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2 of 2 people found the following review helpful
on 20 January 2012
How on earth can a book about container shipping be 'fascinating'?

The author describes the history and development of container shipping, relating it to the relevant political, commercial, societal and historical events and technological developments taking place at the same time. Thus it becomes a clear, well-written history of economics, mostly from the second half of the 20th century, but from the point of view of the growing use of the container.

It makes a very good argument for the influence of the shipping container being an important factor (at the least) in forming the nature of the global economy we have today. It gives some thought-provoking ideas as to why some places have assumed the importance in the world economy that they have.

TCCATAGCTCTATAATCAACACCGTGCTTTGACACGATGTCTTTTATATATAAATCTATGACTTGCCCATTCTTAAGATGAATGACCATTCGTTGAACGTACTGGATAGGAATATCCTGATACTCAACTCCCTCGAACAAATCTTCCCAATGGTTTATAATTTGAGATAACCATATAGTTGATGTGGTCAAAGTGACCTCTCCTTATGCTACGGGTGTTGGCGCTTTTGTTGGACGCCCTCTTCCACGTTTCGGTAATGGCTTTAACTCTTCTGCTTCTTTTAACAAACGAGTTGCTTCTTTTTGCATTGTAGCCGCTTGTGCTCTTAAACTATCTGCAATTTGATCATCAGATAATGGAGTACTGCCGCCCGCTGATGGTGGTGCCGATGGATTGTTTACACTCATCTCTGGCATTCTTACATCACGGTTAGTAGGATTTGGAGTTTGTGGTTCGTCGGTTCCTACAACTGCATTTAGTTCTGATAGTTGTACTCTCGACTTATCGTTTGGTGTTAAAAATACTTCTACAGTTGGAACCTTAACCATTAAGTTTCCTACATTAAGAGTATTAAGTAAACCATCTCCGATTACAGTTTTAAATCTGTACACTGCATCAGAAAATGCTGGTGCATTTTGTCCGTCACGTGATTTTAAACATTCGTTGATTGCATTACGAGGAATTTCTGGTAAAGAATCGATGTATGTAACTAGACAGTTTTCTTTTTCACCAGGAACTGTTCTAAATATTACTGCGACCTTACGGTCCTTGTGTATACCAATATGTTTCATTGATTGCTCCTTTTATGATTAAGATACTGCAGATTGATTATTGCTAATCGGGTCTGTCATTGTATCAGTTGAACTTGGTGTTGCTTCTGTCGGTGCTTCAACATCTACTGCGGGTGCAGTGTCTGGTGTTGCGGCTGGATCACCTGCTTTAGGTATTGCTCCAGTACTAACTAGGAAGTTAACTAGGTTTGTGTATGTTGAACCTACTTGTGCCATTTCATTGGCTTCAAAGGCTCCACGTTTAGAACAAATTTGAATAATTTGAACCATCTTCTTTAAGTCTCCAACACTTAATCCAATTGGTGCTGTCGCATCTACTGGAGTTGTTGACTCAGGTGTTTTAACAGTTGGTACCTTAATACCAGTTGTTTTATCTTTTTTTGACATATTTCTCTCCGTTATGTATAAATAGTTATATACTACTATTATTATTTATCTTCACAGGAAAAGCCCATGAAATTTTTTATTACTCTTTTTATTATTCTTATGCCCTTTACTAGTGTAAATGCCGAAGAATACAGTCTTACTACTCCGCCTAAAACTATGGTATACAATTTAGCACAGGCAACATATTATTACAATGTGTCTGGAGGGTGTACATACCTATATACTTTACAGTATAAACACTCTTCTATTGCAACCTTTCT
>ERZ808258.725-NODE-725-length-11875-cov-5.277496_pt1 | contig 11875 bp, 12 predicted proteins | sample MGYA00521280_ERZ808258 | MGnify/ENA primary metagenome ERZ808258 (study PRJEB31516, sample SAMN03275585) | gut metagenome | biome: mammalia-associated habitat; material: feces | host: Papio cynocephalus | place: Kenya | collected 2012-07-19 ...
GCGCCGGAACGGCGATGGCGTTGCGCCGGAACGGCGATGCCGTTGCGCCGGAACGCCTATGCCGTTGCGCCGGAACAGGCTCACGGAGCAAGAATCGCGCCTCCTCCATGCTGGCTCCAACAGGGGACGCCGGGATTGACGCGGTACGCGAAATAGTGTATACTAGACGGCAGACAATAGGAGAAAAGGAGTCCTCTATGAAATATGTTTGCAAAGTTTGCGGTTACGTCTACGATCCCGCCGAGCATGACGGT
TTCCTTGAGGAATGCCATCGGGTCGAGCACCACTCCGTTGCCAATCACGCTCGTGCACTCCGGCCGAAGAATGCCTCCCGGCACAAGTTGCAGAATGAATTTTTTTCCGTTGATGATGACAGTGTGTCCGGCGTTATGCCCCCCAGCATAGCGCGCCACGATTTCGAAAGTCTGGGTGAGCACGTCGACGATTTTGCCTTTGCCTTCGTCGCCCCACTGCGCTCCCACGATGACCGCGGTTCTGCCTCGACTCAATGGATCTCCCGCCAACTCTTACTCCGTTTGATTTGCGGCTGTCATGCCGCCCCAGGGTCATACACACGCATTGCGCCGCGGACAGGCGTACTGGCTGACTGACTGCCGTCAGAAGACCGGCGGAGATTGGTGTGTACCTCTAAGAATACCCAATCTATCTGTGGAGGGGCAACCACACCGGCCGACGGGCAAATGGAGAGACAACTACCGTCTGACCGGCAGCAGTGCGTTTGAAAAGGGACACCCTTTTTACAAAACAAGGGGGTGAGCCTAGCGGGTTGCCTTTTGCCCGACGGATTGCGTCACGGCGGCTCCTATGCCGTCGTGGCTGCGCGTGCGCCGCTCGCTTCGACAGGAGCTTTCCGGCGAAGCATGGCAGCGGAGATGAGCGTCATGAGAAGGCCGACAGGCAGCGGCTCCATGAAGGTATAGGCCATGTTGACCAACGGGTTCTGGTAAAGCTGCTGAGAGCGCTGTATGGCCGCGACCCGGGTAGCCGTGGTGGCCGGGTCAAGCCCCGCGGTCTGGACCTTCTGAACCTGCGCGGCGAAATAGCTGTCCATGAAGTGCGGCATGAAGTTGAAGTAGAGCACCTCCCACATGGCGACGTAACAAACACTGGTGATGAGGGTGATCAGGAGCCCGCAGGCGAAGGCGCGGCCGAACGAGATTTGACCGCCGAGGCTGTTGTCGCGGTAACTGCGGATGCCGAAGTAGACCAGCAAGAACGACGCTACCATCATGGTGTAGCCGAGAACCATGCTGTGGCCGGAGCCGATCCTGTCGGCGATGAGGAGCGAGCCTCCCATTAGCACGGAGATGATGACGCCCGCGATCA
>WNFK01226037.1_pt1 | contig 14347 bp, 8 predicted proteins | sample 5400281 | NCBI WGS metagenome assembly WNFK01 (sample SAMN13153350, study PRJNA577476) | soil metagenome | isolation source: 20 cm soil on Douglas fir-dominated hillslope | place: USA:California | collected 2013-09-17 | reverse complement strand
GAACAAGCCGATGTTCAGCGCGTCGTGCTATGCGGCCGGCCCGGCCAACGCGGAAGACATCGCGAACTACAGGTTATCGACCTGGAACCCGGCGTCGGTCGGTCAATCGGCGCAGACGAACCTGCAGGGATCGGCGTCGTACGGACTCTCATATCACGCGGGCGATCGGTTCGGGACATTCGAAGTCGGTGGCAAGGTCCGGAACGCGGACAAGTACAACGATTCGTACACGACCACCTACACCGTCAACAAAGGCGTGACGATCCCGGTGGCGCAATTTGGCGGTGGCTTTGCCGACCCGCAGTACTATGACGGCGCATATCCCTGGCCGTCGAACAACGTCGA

It's very readable and I always wanted to read 'just one more page' to see what happened next.
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1 of 1 people found the following review helpful
on 11 February 2015
Brilliant book. The story of the shipping container, well written, captivating and full of detail (but not mundane). If you are interested in the modern world, untold stories, or Business/Start-ups etc. then I'd recommend this book to you.

This book is a combination of Moneyball, Business Adventures and Vanished Kingdoms. Moneyball: The Art of Winning an Unfair Game because it is well-written and surprisingly difficult to put down, Business Adventures: Twelve Classic Tales from the World of Wall Street because it is clearly thoroughly researched and Vanished Kingdoms: The History of Half-Forgotten Europe because I got the same feeling of "I had no idea that any of this happened despite it impacting everything".

I hope you enjoy it too!
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Much as this is predominantly a business book, full of figures and statistics, it's also the gripping tale of a man's vision and ambition, a history book, perhaps even a sociology book. It's often a bit too detailed. There's little chance I'll remember any of the copious data, and the story would have been just as compelling without it, but I guess it was such hard work collecting it (there is no single source for shipping data) that the author did not have the heart to shove it into an appendix.